Generally speaking, Red’s Tenement 66 feels like a decently suspenseful psychological thriller, but it juggles too many side characters and storylines in order to be a truly great experience. The first man who holds the three teenagers hostage could be omitted for a clearer and stronger story, where Teban, Lea and Ron-Ron are consistently trying to outsmart a vengeful and murderous prison fugitive, instead of one where new threats are introduced too late for them to really make an impact on the viewer.

This scarier and more powerful antagonist is kept from the audience until the last quarter of the film. While he is mentioned throughout the story, he is only fully introduced too late into the film to have a proper impact. As a character he really does terrify (though his previous crimes and motivation are left unclear), but he really doesn’t get enough screen time for his performance to have a lasting impact. Of his small amount of time in the story, too much of it is also used up to figure out who he really is...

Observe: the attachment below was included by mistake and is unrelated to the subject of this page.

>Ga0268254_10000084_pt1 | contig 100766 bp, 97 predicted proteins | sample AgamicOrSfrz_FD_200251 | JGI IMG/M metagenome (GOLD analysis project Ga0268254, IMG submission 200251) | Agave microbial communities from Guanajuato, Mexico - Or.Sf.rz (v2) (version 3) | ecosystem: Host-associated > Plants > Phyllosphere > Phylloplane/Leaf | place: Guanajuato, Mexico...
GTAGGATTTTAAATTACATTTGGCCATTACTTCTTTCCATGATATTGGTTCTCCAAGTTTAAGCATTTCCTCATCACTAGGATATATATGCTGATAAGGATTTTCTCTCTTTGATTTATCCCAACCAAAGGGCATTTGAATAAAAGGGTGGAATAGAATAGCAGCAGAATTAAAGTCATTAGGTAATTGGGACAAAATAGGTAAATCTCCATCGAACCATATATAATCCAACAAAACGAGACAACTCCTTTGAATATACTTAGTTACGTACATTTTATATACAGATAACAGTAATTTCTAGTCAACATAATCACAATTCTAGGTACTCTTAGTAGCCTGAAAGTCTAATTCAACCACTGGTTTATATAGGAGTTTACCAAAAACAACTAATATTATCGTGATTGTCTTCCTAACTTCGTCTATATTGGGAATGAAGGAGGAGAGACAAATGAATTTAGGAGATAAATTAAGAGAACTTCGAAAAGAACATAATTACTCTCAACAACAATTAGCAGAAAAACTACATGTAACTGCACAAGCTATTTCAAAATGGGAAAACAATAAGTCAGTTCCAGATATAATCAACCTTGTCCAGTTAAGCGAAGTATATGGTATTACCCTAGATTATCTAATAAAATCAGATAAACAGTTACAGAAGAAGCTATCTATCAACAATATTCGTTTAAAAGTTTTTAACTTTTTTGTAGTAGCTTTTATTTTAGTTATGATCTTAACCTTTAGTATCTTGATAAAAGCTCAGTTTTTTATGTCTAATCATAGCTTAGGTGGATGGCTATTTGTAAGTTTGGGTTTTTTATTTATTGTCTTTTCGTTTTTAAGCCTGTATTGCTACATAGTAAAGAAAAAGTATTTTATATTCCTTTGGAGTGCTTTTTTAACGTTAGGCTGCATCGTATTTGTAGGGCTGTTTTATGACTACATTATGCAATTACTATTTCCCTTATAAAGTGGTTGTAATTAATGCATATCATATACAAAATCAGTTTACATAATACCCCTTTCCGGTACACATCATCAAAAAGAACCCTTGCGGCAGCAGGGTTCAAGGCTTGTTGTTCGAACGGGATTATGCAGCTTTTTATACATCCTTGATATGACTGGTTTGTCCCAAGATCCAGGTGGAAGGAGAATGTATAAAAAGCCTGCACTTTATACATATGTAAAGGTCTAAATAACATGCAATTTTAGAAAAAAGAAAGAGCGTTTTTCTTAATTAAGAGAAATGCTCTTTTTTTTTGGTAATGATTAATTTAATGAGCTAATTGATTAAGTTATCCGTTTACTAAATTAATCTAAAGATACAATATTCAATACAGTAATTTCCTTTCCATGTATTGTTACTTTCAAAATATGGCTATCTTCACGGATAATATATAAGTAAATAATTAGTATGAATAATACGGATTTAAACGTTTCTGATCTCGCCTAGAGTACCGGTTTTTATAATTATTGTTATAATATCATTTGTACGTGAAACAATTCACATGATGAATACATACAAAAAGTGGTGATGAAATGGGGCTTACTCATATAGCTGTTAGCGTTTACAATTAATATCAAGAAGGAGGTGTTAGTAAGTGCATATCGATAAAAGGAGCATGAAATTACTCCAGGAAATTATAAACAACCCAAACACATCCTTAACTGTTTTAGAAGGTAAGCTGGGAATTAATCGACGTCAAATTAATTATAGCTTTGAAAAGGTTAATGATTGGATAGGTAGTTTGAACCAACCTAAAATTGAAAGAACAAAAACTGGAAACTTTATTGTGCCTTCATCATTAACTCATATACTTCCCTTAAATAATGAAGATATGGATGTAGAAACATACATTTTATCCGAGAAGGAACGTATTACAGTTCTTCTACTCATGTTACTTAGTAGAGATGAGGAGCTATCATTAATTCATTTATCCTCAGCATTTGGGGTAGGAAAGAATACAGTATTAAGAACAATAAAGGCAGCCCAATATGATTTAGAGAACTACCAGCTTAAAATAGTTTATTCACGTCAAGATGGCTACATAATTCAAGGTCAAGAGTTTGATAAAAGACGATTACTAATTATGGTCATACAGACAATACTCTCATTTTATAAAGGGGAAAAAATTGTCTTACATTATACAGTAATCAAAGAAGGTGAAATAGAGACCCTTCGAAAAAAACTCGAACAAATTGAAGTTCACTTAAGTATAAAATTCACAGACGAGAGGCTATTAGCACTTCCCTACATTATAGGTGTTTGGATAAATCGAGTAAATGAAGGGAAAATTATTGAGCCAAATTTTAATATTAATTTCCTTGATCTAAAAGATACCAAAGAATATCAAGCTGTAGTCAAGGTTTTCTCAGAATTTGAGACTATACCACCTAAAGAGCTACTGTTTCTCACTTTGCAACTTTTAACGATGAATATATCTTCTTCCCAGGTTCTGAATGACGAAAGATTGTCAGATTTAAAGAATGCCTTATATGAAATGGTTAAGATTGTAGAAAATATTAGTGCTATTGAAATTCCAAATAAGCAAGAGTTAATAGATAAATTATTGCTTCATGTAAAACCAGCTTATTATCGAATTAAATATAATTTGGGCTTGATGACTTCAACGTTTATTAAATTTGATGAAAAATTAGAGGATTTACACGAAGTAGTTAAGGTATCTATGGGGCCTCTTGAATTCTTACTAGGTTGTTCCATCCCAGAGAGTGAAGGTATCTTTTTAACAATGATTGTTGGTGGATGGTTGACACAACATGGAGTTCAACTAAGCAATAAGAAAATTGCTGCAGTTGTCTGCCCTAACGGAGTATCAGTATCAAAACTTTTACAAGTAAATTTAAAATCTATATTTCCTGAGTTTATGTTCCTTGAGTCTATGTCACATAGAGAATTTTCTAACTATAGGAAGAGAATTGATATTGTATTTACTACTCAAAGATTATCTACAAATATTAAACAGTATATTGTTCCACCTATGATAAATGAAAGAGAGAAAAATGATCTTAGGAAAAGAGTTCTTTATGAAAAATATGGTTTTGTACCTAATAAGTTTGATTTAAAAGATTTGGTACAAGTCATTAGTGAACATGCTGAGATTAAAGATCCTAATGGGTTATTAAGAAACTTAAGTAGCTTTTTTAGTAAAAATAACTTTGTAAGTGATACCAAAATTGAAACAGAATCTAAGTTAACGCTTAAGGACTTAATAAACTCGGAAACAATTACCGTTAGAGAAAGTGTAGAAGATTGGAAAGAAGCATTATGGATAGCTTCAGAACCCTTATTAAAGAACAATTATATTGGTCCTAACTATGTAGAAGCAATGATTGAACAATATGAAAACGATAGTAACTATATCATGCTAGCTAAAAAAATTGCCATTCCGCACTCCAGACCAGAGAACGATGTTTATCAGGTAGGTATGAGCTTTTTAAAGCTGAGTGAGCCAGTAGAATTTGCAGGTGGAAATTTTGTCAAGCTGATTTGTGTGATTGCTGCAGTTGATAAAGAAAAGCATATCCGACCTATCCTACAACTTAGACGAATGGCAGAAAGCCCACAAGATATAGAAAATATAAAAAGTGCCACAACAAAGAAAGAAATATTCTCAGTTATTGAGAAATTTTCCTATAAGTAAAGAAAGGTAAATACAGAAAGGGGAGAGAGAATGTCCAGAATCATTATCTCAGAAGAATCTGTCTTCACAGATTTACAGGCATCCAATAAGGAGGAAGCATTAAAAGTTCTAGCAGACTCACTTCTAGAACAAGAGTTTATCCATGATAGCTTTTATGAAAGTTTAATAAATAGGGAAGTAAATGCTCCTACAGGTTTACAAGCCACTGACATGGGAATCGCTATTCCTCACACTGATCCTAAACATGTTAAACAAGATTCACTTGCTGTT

Teban and Ron-Ron, jarred by their experiences

But in the end, Teban becomes a hero. Even if his path to getting there may not have been as righteous as he would have wanted, and notwithstanding the flaws on the story. Director Rae Red gives her own spin on the struggle of a teenager trying to leave behind a life of crime while having nowhere else to turn, while simultaneously crafting a suspenseful thriller that's pretty good at keeping the viewers engaged. Teban's internal struggles are cleverly and effectively portrayed, and if there is something powerful to take away from Tenement 66, it's that sometimes people are pushed into bad decisions and situations because they have nowhere left to go.

Tenement streams on iWantTFC and KTX.PH. 

Review by Valerie Tan.